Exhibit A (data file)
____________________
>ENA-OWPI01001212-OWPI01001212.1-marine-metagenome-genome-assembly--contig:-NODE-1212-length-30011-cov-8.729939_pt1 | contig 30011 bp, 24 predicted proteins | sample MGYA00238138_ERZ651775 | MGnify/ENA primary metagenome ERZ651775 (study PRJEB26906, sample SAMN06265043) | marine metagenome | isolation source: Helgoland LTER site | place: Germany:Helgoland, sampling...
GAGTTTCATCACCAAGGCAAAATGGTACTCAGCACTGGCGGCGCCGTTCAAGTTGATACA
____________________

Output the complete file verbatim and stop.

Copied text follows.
>ENA-OWPI01001212-OWPI01001212.1-marine-metagenome-genome-assembly--contig:-NODE-1212-length-30011-cov-8.729939_pt1 | contig 30011 bp, 24 predicted proteins | sample MGYA00238138_ERZ651775 | MGnify/ENA primary metagenome ERZ651775 (study PRJEB26906, sample SAMN06265043) | marine metagenome | isolation source: Helgoland LTER site | place: Germany:Helgoland, sampling...
GAGTTTCATCACCAAGGCAAAATGGTACTCAGCACTGGCGGCGCCGTTCAAGTTGATACA